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Pesquisa Operacional

Print version ISSN 0101-7438On-line version ISSN 1678-5142

Pesqui. Oper. vol.24 no.3 Rio de Janeiro Sept./Dec. 2004

http://dx.doi.org/10.1590/S0101-74382004000300002 

A methodology to filter time series: application to minute-by-minute electric load series

 

 

Mayte Suarez-Farinas; Rodrigo Lage de Sousa; Reinaldo Castro Souza*

Electric Engineering Department, Pontifícia Univ. Católica do Rio de Janeiro (PUC-Rio), Rio de Janeiro – RJ, reinaldo@ele.puc-rio.br

 

 


ABSTRACT

In this article a methodology for filtering a time series is presented, with application to high frequency series such as the minute-by-minute electric load series. The goal of this approach is to detect and substitute the irregularities of the time series that can produce distortions on the modelling stage. Outlier values are detected through a dynamic linear model and the Bayes factor tool; missing values are then interpolated with a Smoothing Cubic Spline. The performance of the proposed approach is illustrated using real data and evaluated through a series of tests where the irregularities have been simulated.

Keywords: load series; DLM model; irregularities in time series; cubic spline; Bayes factor.


RESUMO

Neste artigo apresenta-se uma metodologia para a filtragem de séries temporais, com aplicação em séries de alta freqüência. Esta metodologia tem como objetivo detectar e substituir as irregularidades da série temporal que podem comprometer a etapa de modelagem. São detalhados o modelo linear dinâmico utilizado para detectar os valores outliers e o emprego do Fator de Bayes. Na interpolação de valores faltantes utiliza-se o Spline Cúbico Suavizado. O desempenho da metodologia proposta é avaliado a través de vários testes onde as irregularidade foram simuladas.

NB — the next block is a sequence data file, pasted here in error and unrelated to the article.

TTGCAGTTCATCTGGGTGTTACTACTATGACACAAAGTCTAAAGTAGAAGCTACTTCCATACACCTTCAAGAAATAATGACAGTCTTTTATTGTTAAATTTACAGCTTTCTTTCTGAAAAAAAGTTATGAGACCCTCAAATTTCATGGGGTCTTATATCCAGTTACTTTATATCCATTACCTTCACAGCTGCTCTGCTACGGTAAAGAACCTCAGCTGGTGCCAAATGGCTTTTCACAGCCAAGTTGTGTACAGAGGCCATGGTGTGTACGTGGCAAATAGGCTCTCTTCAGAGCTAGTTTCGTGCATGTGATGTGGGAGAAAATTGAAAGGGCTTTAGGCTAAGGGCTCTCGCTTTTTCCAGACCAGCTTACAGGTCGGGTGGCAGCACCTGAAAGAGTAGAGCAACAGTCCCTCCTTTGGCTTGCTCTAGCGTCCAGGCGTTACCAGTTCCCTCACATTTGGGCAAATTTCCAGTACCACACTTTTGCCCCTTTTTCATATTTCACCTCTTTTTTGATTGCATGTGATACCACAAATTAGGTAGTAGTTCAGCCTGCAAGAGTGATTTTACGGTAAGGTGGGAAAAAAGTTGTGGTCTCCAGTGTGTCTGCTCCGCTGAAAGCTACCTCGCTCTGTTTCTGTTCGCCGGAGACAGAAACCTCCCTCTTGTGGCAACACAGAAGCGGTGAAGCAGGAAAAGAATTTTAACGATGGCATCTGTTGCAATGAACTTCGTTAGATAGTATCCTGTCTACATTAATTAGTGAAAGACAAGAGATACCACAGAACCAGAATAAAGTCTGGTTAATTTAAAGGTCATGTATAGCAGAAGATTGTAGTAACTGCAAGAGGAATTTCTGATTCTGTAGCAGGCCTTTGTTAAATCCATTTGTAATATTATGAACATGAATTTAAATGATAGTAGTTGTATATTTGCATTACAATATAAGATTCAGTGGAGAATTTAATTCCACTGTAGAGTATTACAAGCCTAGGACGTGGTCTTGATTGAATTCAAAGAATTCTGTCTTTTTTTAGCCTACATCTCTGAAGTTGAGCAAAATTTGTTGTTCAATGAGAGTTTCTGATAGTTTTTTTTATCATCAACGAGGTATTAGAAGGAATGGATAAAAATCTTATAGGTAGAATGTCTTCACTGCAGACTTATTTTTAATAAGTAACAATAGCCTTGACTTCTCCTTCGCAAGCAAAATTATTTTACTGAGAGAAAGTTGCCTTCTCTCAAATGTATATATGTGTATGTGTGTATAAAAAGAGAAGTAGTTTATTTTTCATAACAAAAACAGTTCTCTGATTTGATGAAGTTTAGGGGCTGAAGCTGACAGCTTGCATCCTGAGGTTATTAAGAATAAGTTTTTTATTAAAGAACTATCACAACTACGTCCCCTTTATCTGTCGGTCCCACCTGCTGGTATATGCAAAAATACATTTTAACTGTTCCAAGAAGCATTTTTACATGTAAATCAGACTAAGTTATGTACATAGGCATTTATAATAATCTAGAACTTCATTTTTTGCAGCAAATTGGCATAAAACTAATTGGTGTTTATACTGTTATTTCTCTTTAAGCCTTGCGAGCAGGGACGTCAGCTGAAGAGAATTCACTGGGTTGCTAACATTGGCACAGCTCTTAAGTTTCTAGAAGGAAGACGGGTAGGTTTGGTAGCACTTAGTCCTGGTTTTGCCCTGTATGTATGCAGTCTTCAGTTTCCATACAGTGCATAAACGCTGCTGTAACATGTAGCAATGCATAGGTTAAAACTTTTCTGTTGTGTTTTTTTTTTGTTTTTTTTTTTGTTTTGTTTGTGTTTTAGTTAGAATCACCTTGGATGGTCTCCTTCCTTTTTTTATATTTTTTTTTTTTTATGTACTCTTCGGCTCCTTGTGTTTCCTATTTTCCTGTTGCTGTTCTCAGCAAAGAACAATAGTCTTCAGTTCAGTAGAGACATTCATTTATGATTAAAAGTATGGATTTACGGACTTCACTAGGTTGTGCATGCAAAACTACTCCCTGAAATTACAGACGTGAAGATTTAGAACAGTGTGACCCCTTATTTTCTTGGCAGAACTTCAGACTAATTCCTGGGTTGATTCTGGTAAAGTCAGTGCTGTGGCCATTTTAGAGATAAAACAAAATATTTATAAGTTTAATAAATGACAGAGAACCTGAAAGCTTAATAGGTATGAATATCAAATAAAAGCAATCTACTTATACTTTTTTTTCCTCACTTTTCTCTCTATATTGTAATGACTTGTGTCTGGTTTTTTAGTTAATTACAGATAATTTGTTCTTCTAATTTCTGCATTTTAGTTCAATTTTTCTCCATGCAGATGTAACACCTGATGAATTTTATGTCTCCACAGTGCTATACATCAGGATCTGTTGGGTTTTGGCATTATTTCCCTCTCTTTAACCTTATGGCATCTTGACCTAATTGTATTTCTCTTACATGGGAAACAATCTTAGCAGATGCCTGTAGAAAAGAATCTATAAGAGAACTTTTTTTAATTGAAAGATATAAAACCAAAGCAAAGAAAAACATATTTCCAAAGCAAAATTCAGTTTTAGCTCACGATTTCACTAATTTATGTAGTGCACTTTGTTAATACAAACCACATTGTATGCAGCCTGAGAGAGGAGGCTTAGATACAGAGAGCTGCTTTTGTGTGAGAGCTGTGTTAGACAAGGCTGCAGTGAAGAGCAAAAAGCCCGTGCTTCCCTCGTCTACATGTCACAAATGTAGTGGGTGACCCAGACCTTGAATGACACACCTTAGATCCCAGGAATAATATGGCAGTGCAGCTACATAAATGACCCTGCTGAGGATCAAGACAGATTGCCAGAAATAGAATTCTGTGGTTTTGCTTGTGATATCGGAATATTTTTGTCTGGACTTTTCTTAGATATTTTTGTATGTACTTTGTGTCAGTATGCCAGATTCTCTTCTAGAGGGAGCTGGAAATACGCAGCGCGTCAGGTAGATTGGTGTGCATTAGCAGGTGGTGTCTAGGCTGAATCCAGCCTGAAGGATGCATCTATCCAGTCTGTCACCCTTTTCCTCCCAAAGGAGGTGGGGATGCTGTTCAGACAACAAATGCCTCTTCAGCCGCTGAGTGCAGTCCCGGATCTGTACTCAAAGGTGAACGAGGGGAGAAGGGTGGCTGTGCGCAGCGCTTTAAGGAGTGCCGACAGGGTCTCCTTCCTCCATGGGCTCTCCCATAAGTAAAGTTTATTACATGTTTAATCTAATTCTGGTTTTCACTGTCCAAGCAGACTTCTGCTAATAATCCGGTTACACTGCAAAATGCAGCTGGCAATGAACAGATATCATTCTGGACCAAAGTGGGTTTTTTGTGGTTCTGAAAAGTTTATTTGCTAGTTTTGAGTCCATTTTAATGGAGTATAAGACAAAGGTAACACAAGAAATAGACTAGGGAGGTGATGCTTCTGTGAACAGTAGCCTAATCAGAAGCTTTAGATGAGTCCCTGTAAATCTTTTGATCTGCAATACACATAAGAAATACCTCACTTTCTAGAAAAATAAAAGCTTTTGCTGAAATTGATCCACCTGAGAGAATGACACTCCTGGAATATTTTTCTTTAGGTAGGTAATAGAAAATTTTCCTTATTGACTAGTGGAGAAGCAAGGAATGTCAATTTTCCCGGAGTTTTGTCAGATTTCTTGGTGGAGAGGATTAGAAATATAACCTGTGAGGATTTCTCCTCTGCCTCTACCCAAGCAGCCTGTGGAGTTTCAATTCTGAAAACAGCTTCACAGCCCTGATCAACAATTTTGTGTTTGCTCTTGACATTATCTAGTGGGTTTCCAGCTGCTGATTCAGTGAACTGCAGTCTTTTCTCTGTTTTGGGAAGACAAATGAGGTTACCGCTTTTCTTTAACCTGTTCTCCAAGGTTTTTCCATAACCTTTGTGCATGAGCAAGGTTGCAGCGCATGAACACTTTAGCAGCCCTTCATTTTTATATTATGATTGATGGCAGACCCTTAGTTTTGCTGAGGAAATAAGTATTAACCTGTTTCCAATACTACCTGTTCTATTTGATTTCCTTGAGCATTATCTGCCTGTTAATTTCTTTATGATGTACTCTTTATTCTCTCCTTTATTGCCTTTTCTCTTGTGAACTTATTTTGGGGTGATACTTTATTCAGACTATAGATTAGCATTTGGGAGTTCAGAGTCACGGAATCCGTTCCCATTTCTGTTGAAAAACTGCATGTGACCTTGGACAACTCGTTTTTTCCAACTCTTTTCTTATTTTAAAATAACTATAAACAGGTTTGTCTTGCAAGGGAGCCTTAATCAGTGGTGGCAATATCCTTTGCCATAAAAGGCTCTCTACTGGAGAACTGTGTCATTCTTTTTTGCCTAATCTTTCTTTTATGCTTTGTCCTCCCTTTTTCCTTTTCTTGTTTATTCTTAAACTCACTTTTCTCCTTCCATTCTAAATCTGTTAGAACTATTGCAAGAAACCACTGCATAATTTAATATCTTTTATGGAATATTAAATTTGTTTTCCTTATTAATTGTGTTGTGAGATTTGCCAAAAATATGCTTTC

Palavras-chave: série de cargas; modelo linear dinâmico; irregularidades em séries temporais; spline cúbico; fator de Bayes.


 

 

1. Introduction

Following a worldwide trend, the Brazilian electric sector has been undergoing intense transformation over the last few years. In this new context, load forecasting for very short periods assumes vital importance, serving as a base not only for the calculation of future pricing of electric power, but also for the programming of optimum dispatch of the plants in the system carried out by the National Operator of the Electric Power System (ONS). Besides this operational use of these forecasting, they are also important in the routine short-term transactions of the pool electricity market, which, in Brazil, is under responsibility of another private body known as MAE (Wholesale Electricity Market).

Aimed at developing a profile for a computational system to forecast short-term electric load series for the ONS, the Cahora Project was created in a partnership between Cepel and PUC-Rio. This system and the implemented models are detailed in Rizzo (2001). The first great challenge in developing forecasting models was the great amount of irregularities found in the data retrieval system, described as follows.